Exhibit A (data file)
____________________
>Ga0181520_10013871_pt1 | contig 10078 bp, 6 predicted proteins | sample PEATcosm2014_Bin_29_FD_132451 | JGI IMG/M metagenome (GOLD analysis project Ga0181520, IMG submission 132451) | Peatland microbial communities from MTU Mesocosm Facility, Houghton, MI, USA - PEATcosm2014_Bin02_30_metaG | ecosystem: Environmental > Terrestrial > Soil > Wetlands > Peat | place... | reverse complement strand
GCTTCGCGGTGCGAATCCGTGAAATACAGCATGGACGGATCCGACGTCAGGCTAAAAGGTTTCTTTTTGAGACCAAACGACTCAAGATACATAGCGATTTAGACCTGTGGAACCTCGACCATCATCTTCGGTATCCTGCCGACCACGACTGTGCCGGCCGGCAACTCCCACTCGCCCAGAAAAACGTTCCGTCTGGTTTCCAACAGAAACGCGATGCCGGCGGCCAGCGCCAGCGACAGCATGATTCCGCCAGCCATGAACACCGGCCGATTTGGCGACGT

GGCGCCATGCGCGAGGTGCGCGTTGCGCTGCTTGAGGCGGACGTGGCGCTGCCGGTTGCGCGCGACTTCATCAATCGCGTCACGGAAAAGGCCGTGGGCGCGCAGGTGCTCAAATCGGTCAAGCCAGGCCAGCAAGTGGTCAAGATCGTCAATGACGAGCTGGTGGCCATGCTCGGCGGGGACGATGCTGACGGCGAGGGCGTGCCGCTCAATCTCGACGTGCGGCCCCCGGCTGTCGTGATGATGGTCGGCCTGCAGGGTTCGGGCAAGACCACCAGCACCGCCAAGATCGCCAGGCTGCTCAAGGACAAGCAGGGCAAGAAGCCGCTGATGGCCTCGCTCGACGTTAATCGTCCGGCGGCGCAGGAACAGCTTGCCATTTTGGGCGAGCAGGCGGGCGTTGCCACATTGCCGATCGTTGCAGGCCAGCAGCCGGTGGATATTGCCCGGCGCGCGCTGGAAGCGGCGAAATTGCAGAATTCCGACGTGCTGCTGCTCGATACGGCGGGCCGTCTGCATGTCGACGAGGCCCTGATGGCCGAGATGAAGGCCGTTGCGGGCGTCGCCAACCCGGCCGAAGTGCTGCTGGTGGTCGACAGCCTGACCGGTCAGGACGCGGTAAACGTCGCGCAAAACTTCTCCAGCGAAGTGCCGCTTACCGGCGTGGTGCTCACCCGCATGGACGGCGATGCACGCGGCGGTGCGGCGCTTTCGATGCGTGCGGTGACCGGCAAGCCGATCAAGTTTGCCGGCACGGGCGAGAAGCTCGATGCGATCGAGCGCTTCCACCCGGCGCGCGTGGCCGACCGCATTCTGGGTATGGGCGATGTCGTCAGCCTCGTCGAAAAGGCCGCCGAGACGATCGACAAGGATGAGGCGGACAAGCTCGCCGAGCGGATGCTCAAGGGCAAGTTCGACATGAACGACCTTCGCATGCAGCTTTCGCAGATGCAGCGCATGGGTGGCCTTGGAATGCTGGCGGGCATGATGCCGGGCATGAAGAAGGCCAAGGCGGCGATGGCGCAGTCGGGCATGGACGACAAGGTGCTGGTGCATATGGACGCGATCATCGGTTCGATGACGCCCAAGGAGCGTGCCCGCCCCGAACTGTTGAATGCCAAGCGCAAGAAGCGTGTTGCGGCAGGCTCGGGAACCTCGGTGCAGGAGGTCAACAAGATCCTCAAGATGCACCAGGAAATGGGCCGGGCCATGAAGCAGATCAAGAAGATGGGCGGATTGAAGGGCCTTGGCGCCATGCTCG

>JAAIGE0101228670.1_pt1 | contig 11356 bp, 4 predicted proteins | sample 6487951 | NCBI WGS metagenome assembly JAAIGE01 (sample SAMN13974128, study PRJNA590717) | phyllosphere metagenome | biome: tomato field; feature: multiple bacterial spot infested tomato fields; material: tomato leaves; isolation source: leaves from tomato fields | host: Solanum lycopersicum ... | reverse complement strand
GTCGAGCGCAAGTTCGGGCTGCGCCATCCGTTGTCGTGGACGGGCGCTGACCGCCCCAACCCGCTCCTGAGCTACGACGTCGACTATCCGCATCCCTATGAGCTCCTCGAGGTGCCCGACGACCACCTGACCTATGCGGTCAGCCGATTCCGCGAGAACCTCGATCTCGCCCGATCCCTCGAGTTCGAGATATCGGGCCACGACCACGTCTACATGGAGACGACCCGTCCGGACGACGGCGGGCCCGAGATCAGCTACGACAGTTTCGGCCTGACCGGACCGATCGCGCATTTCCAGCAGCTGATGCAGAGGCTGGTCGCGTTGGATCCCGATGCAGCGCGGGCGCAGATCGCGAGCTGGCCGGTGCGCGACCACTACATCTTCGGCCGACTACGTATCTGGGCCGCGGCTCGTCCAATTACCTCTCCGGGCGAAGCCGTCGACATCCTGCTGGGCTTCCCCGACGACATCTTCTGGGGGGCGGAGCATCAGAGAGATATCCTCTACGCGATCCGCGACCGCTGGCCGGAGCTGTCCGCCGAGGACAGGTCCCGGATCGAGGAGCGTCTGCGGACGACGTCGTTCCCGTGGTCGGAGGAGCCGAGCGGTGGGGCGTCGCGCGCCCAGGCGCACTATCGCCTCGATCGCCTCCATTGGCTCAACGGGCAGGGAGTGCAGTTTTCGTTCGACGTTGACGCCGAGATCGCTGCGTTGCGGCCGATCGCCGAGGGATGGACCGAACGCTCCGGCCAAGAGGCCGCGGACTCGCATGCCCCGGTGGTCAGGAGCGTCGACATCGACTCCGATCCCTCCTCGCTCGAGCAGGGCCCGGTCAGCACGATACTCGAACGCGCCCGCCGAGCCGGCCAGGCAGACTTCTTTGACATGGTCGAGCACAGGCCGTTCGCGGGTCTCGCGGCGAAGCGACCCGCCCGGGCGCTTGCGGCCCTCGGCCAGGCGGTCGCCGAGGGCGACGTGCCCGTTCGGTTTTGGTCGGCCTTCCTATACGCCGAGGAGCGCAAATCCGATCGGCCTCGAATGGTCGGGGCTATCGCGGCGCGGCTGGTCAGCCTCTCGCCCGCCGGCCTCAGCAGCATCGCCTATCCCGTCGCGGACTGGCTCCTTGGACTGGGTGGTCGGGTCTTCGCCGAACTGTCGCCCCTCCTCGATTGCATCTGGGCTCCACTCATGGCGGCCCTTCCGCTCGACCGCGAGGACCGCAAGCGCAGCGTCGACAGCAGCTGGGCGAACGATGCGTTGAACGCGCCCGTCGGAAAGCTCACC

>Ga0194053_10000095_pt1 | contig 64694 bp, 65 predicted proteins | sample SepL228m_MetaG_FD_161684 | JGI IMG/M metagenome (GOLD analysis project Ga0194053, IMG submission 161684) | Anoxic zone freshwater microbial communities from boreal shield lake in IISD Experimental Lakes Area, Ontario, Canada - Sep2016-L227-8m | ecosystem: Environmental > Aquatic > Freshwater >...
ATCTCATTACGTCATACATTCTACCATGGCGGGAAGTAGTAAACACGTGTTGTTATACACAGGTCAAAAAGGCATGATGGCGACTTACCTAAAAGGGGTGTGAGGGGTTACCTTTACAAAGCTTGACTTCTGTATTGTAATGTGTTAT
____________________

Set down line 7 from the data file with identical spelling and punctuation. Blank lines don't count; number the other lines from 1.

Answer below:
ATCTCATTACGTCATACATTCTACCATGGCGGGAAGTAGTAAACACGTGTTGTTATACACAGGTCAAAAAGGCATGATGGCGACTTACCTAAAAGGGGTGTGAGGGGTTACCTTTACAAAGCTTGACTTCTGTATTGTAATGTGTTAT